Product review: Mirrored dry angles that don't overexpand

Pamela Maragliano-Muniz, DMD, has found the only dry angles she wants to use from now on. They're mirrored to help improve visibility in the mouth, and they don't overexpand when exposed to moisture, even during long procedures.

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Pamela Maragliano-Muniz, DMD, has found the only dry angles she wants to use from now on. They're mirrored to help improve visibility in the mouth, and they don't overexpand when exposed to moisture, even during long procedures.

For a long time, I never paid much attention to my dry angles … except when one would puff up like a balloon if it got wet while I was working. Whenever that happened, I would remove the dry angle and scowl at it before tossing it into the trash. I use dry angles when I cannot isolate a tooth with a rubber dam, if I am trying to protect the buccal mucosa in areas with limited space, or during crown cementations with adhesive resin cement, so I need the dry angle to work with me—not against me.

I tried Richmond Dental’s Reflective Shields Plus, and these dry angles are great! First of all, I don’t have to guess which side is supposed to touch the tissue. One side is cotton, and the other is mirrored. The mirror is so clear that I could use it to put my morning lipstick on if I wanted (figure 1)!


Figure 1:
You could use a dry angle as a portable mirror by attaching it to a tongue depressor.

Seriously, though, the mirrored surface is helpful because it can help illuminate the tooth that I am working on, or it can aid in indirect vision (figure 2). The dry angle is flexible, and the mirrored surface is durable. If the reflective surface comes in contact with a bur, it is not easily damaged. The dry angle will protect the soft tissue, and the material will not clog the bur, unlike most other cotton-based products.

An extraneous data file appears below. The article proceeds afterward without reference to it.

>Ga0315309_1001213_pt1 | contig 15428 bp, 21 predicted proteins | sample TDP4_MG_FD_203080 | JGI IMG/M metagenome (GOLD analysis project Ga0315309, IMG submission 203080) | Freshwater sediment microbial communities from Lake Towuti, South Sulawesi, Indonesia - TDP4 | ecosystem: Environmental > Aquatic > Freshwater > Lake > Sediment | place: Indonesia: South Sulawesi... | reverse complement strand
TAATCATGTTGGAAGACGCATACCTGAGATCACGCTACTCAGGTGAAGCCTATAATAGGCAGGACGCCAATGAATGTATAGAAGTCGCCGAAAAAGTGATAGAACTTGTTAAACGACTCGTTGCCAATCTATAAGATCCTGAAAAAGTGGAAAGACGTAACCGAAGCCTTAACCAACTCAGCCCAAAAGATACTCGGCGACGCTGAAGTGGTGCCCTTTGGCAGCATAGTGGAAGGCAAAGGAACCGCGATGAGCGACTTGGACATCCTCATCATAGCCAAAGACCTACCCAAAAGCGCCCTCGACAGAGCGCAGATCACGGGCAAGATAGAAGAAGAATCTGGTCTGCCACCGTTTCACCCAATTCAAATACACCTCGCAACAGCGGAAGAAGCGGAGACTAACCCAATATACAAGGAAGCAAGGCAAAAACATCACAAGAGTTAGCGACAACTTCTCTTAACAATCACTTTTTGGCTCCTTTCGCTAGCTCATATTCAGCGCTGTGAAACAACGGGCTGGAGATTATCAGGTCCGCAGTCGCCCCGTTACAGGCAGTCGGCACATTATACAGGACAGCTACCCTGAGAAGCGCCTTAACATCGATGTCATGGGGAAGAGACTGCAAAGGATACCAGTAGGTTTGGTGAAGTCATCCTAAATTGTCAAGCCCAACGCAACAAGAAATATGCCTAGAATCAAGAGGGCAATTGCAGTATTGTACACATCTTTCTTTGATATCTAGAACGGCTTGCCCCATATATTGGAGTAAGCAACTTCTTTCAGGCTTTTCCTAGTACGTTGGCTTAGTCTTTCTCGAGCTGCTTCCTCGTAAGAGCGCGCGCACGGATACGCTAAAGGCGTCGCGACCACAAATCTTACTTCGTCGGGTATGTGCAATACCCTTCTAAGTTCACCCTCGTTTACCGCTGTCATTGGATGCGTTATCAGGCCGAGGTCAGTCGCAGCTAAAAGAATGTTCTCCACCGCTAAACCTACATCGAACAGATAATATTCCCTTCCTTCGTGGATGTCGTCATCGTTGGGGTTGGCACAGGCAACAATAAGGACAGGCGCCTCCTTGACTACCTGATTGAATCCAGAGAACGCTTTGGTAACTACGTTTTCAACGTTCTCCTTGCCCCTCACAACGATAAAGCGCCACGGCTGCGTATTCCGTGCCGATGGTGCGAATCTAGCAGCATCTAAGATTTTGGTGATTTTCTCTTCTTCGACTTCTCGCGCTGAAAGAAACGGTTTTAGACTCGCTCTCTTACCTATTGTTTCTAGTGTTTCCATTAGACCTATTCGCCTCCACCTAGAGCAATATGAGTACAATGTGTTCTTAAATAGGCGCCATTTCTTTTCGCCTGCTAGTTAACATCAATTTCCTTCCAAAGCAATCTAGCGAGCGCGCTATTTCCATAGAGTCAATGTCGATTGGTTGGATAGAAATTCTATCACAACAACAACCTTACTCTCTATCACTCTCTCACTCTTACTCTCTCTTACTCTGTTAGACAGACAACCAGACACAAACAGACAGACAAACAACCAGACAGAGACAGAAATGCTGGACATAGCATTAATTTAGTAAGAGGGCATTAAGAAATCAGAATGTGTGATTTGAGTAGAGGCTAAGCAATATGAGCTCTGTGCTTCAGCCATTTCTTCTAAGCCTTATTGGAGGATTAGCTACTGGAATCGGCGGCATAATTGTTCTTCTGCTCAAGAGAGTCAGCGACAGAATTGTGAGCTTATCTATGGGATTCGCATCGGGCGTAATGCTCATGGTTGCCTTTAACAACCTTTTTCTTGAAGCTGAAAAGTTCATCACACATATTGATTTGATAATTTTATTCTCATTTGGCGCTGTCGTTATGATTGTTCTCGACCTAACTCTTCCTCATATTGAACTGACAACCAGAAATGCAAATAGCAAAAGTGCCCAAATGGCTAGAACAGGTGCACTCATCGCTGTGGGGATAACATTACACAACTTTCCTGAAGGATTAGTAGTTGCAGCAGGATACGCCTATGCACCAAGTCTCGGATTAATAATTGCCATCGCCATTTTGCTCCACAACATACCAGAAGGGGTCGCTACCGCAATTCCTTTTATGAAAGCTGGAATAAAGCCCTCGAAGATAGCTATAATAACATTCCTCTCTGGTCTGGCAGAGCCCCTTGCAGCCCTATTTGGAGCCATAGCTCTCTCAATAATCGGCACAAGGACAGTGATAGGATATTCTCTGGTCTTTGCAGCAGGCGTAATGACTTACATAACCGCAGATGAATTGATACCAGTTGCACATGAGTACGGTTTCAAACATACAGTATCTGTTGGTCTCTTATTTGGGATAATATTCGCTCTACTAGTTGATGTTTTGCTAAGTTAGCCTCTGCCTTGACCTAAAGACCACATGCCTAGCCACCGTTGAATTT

Figure 2:
An image of the palatal surfaces of maxillary anterior teeth taken with Richmond Dental Reflective Shields Plus. Note that the reflective surface will provide greater illumination of the area and improved visibility.

I have used Reflective Shields Plus numerous times, and I am impressed that these dry angles do not take up excessive amounts of space after contacting moisture (figure 3). Unlike other dry angles, they do not expand excessively and impede my view of my working space. This is especially important when working on second molars. The dry angles absorb moisture effectively, which keeps my working area dry. They also remain stable. They do not weaken or continue to expand, even during long procedures. This is important for minimizing office waste.


Figure 3:
A is a Reflective Shields Plus dry angle on the countertop. This dry angle has not come in contact with water. B is a Reflective Shields Plus dry angle that has come in contact with water. Note that there is no significant expansion of the dry angle after it has been exposed to water.

The dry angles have become a useful tool in my dental toolbox. I’m glad that I encountered these little gems from Richmond Dental; they are the only dry angles that I will use from now on.


Editor's note: This article first appeared in Pearls for Your Practice: The Product Navigator.Click here to subscribe. Click here to submit a products article for consideration.


Pamela Maragliano-Muniz, DMD, is an editorial director for Pearls for Your Practice: The Product Navigator, an e-newsletter from DentistryIQ and Dental Economics. She was a dental hygienist before earning her DMD from Tufts University School of Dental Medicine and her certificate in advanced prosthodontics from the UCLA School of Dentistry. She teaches, and she maintains a private practice in Salem, Massachusetts. In 2010 her practice was named the Adult Preventive Care Practice of the Year by the American Dental Association.


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